Top 10 Places GOOGLE EARTH Is HIDING FROM YOU
With Google Earth, we were given the ability to see parts of the world we would never get to experience; but there still stood areas and locales that were not for the public’s eyes. To keep these secrets, as they were prior to the days of the internet, Google implemented a keen strategy of censorship. The following ten locations are great examples of said censorship, some of them leading us to question: “Why?”
NATO Air Base Geilenkirchen
Google Earth, you sly puppy. Your camouflaged imagery hiding whatever lies at 50°57′17″N 6°3′33″E, just southeast of the NATO Air Base in Geilekirchen is clever, but not clever enough. You may be trying to keep a secret, but there’s another force working against you - Bing! It’s a bit odd that Google Earth would insist on covering this bit of area while Bing shows it off with no questions asked, especially considering the camouflaged area doesn’t seem to be covering anything of importance. On the Bing map, it looks like a residential area, possibly military housing, but nothing that would indicate a need for censoring. That is, of course, unless there’s something we aren’t seeing.
U.S. / Mexico Border
Considering the growing number of illegal immigrants found in the United States, the blurring of the United States / Mexico Border may not actually be serving any purpose. Regardless, if you punch in 31°7’50.3” N, 105°41’33.7” W, you’ll find that the line in Hudspeth County, Texas, bordering the Mexican border is completely garbled. The federally regulated area is under constant scrutiny from the people of the United States, so it’s a wonder if the blurred area hides weak spots or secrets that are better left publicly unknown. Whatever the reason, the entirety of the Rio Bravo, save for the area around Fort Hancock and United States Customs, is a weird, distorted mess.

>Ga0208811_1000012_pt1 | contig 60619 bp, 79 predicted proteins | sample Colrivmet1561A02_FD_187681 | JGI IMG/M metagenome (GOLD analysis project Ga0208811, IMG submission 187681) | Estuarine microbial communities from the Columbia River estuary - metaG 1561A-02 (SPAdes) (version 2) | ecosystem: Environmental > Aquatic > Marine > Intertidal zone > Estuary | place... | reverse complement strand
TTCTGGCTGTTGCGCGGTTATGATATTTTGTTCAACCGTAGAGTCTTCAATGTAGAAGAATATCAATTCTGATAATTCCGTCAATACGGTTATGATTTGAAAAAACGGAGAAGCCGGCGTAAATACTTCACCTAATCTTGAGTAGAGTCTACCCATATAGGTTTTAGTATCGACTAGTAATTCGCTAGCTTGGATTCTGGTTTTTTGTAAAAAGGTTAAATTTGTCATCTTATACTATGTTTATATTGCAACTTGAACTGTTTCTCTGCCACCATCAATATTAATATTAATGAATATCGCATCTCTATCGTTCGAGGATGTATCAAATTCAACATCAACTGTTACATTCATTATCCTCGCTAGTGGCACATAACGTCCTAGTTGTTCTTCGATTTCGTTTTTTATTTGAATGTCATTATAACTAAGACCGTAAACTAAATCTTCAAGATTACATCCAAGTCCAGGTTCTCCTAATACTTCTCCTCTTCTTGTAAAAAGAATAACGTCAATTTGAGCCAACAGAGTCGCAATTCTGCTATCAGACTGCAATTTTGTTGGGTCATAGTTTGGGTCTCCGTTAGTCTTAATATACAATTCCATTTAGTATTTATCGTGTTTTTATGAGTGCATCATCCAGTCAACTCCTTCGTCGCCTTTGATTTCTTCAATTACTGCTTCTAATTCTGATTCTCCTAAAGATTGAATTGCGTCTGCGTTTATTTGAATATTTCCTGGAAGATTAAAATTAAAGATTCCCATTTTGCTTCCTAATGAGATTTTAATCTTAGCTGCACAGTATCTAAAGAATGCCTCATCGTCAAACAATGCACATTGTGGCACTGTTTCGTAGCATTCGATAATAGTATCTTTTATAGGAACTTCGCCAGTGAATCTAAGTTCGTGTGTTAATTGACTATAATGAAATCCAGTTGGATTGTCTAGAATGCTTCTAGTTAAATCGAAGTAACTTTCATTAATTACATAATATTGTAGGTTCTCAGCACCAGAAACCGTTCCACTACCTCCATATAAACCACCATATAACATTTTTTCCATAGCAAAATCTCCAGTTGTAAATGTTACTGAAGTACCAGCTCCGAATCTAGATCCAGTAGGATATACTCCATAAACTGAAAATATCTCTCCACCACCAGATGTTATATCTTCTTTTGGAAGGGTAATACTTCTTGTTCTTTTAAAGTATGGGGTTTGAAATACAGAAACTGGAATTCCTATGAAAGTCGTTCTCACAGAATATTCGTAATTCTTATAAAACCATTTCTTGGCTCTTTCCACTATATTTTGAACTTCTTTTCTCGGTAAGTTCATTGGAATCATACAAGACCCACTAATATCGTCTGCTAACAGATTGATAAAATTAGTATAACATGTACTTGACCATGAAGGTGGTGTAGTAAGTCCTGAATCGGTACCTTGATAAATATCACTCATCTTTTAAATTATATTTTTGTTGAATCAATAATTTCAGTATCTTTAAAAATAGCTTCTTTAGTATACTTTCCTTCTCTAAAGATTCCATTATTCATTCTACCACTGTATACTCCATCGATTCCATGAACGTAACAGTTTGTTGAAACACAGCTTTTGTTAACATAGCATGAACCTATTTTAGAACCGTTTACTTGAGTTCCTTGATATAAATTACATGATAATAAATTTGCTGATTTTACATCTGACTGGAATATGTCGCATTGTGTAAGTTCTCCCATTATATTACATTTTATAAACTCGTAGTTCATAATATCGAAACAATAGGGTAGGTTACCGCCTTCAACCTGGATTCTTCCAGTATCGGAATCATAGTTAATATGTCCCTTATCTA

Gabcikovo Power Station Switchyard
When you take a gander at 47°53’03”N, 17°32’30”E, you’ll see what looks like a normal image. Look closer, though, and you’ll notice irregularities, such as power lines that seem to end at no station and a road that leads to nowhere. That’s because not all is what it seems at the Gabcikovo Power Station switchyard. This hidden sliver of land just off the Danube river is a hub for the important, electricity producing Gabcikovo-Nagymaros Dams. Considering the station proceeds 2600 GWh of electricity on an annual basis, it could be quite bad should anything happen to the switchyard, making it feasible for the finer details to be hidden.
Though there isn’t much to the Moruroa atoll of the Tuamoto Archipelago in French Polynesia, what there is of it is mostly hidden on Google Earth. The thin stretch of land, 6.8 miles or 10.9 kilometers at its widest, was the site of approximately 180 nuclear weapon tests by the French between 1966 and 1996. Following France’s last nuclear test on January 27th, 1996, the test site was dismantled, but French forces still occupy it. On Google Earth, typing in 21°50’00”S, 138°50’00”W will set the marker just east of where the atoll starts to get blurred and indistinguishable.There is even a dark, blurry ring that surrounds the entirety of Moruroa, giving it an ominous look in the Pacific Ocean.
HWU Transmitter, France